The subseries “Id. Judicial career” is arranged chronologically and dates from 1952 to 2011, with the bulk of materials dating from 1952 to 1971. The subseries includes records created and collected by Freedman during his judicial career, which includes positions on the District Court and Third Circuit Court of Appeals. Many of the records include correspondence regarding Freedman’s bids for judgeship, a variety of letters of recommendation, and clippings regarding the status of judicial appointments and candidates. Also included are congratulatory correspondence regarding Freedman’s judicial appointments, case files, employee records of some of Freedman’s law clerks and messengers, correspondence regarding participation in student moot courts, and a recording of a radio broadcast.
The subseries “Ie. Civic Associations” dates from 1942 to 1970, and is arranged alphabetically by association name, and then chronologically within each association. Associations particularly well-documented in the subseries include the Federation of Jewish Agencies (FJA), the Greater Philadelphia Movement, the Jewish Community Relations Council (JCRC), and the Philadelphia Council for Community Advancement (PCCA). Records consist of correspondence, memoranda, membership lists, minutes, publicity materials, clippings and research, and reports regarding the administrative duties of each organization and plans for projects or goals within the community. Notable projects include the establishment of a medical school by the Federation of Jewish Agencies and the Community Development Program of the Philadelphia Council for Community Advancement. These records will be of interest to researchers concerned with the development of Jewish civic associations in particular, as well as other associations involved in preventing racial and social discrimination.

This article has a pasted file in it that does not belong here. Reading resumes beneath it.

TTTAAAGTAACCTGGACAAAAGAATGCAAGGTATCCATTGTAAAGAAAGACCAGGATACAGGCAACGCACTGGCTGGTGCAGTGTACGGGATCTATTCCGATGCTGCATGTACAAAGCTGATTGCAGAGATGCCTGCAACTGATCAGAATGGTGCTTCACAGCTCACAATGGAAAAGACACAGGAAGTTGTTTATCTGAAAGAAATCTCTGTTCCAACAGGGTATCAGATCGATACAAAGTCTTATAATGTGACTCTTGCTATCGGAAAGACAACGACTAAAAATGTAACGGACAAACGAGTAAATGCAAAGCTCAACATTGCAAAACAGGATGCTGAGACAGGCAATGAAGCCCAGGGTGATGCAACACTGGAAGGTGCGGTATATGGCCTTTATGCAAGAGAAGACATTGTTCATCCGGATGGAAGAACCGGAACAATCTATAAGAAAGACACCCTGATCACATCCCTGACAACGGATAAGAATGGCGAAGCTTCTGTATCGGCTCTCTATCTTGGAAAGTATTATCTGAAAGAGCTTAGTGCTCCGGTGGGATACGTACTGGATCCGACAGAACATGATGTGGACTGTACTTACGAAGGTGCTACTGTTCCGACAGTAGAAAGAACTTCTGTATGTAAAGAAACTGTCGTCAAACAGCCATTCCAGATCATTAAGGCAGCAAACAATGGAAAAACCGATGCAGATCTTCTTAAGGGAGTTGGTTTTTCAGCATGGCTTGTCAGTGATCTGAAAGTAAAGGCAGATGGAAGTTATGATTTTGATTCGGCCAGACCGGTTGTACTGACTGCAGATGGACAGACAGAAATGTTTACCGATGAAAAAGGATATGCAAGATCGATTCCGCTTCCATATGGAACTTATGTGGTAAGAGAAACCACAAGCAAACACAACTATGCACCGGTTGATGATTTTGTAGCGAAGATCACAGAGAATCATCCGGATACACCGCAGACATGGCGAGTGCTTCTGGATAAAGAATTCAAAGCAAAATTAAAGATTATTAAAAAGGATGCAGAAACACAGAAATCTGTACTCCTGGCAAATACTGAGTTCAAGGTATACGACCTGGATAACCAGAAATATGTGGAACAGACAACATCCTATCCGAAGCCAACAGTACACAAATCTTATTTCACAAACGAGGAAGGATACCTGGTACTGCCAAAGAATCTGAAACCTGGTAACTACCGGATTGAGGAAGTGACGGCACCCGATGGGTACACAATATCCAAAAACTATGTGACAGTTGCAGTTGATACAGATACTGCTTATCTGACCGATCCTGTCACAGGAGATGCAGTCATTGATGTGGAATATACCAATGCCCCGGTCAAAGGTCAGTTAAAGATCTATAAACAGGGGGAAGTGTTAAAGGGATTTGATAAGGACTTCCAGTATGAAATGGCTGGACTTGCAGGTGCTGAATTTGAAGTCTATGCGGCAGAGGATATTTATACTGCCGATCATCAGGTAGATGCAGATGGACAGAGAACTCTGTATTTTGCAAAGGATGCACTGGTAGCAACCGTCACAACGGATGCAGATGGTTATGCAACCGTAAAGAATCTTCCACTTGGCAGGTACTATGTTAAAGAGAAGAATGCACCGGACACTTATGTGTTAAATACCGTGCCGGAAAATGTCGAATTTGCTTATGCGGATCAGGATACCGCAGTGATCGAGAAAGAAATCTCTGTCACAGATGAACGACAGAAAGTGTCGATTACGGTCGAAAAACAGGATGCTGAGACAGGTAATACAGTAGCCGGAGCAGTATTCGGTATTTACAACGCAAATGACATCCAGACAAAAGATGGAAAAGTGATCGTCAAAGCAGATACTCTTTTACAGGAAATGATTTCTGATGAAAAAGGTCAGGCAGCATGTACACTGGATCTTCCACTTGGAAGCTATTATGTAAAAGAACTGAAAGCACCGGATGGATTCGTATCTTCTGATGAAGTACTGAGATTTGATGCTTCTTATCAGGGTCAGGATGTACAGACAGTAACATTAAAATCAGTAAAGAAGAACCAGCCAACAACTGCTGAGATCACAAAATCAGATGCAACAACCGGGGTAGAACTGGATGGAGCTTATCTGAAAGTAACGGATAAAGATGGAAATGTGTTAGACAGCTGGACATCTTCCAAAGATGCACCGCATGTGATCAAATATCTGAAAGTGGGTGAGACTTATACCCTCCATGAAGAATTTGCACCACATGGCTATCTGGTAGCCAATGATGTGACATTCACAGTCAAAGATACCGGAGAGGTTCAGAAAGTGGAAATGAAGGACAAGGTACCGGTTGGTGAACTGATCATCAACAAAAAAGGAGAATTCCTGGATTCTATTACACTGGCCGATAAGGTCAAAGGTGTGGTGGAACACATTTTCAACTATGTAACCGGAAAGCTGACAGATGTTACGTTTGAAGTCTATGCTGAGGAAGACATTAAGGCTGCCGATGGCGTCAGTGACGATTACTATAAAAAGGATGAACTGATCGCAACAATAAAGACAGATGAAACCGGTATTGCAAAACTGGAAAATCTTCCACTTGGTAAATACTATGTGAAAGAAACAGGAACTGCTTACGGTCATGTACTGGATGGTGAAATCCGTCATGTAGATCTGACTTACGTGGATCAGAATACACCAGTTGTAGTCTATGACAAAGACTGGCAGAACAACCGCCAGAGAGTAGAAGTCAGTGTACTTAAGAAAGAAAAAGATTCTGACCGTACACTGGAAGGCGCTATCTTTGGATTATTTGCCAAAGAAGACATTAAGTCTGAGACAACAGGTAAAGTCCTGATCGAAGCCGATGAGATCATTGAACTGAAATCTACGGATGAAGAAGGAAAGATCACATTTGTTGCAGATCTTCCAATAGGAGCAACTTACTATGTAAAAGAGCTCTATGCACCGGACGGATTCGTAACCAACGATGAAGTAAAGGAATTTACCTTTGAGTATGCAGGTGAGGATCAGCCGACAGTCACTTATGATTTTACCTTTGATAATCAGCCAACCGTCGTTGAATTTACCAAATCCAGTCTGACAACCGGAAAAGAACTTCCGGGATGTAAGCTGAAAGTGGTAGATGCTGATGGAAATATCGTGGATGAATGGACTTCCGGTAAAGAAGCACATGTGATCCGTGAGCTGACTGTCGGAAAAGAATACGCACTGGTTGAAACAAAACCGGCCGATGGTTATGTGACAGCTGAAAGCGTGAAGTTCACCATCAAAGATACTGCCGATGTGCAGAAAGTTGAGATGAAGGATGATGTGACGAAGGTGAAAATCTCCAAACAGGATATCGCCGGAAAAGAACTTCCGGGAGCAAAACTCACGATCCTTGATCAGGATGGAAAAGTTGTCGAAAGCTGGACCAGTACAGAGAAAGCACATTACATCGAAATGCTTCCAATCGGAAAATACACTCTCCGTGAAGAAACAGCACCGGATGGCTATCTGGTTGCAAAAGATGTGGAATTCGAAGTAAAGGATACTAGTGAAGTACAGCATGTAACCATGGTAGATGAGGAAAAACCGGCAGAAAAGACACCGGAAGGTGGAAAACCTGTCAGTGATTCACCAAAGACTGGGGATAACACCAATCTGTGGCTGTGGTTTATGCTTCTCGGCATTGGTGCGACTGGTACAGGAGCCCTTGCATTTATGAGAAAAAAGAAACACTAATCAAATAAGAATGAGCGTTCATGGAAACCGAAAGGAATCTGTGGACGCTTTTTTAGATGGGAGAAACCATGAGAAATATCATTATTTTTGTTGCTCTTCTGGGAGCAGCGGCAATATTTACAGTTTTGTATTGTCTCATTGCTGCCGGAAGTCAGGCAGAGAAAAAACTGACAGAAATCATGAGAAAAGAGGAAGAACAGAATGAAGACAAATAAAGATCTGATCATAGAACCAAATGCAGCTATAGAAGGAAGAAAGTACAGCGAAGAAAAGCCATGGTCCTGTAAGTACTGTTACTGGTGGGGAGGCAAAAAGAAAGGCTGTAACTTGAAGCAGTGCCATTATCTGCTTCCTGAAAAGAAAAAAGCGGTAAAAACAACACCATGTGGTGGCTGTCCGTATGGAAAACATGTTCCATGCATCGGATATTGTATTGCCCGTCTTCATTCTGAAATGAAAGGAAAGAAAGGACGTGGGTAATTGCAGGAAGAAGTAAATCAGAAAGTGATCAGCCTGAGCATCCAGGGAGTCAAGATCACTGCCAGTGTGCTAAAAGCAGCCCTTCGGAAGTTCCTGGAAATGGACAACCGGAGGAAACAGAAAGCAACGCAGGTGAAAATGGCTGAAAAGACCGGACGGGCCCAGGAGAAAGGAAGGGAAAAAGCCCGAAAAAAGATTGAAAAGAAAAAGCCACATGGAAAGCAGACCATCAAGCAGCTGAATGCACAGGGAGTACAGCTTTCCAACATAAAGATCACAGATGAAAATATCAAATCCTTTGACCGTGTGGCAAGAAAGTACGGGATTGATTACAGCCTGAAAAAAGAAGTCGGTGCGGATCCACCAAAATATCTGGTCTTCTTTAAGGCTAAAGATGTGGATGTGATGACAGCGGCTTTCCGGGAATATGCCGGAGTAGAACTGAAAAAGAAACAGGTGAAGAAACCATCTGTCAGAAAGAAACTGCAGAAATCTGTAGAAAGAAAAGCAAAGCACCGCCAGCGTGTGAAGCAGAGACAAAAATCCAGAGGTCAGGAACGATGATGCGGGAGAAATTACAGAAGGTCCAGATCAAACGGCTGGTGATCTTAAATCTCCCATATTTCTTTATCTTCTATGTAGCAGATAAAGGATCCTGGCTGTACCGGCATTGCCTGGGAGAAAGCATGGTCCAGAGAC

The “II. Writings, speeches, and teaching files” series dates from 1918 to 2006, with the bulk of materials dating from 1928 to 1971. The subseries includes materials that fall into four main categories, which are grouped together and arranged chronologically within those categories. The categories are “Girard College manuscript,” “writings,” “speeches,” and “teaching files.” Materials in the first category relate to Freedman’s manuscript, “A Will and a Wall: Stephen Girard and His College,” which details the history of the Estate of Stephen Girard case, for which Freedman served as counsel. These include many drafts of the manuscript, research materials, general correspondence, press clippings, legal case files, and correspondence with publisher Alfred A. Knopf. The “writings” category includes many original works by Freedman, both published and unpublished. Writings include early prose and poetry, law review and other journal articles, short stories and essays, a play about Leon Sunstein, and eulogies and other tributes. The majority of the writings focuses on legal issues during Freedman’s career, most notably his journal titled “Story of Common Pleas Court” written about his failed attempt to receive a gubernatorial appointment to Philadelphia’s Court of Common Pleas in 1957; however, more personal works provide insight into Freedman’s creative side, such as short stories and reflections on his career. Speeches include presentations at annual meetings, conferences, conventions, award ceremonies, and seminars, as well as correspondence, research, notes, and other files relating to the speeches. Freedman’s teaching files constitute the final main category. Included are lecture and seminar materials, examination questions, correspondence, and logs from Freedman’s teaching positions at Temple University and the University of Pennsylvania. Additionally, photographs and copies of citations regarding his Honorary Doctor of Law degree from Temple University are found in this series.